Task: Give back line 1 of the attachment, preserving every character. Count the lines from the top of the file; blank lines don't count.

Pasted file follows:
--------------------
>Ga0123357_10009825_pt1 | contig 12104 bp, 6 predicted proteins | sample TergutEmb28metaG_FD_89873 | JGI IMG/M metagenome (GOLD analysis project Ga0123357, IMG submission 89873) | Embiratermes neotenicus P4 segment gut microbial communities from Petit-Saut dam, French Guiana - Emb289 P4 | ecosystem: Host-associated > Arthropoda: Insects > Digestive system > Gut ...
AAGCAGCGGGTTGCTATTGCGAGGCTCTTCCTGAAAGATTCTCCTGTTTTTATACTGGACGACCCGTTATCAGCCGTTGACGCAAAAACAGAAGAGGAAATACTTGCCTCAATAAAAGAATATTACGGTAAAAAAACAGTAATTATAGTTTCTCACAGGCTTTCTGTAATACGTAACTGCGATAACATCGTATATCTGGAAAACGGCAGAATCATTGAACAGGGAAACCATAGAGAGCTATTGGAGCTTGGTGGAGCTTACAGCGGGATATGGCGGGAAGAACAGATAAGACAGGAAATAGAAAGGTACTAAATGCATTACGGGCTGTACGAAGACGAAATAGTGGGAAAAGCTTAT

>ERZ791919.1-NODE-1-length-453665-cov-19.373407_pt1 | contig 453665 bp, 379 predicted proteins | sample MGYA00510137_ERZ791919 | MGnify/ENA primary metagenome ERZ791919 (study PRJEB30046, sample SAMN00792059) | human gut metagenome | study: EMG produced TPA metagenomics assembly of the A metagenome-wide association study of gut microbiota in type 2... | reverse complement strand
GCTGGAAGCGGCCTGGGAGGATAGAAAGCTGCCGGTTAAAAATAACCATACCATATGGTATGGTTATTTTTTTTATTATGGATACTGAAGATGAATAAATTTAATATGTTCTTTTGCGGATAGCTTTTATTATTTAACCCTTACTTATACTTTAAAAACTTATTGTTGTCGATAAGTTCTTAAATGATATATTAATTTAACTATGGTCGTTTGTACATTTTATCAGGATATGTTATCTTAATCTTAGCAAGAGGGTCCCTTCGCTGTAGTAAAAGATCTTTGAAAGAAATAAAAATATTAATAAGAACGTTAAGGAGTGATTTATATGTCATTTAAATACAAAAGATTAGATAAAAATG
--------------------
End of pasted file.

>Ga0123357_10009825_pt1 | contig 12104 bp, 6 predicted proteins | sample TergutEmb28metaG_FD_89873 | JGI IMG/M metagenome (GOLD analysis project Ga0123357, IMG submission 89873) | Embiratermes neotenicus P4 segment gut microbial communities from Petit-Saut dam, French Guiana - Emb289 P4 | ecosystem: Host-associated > Arthropoda: Insects > Digestive system > Gut ...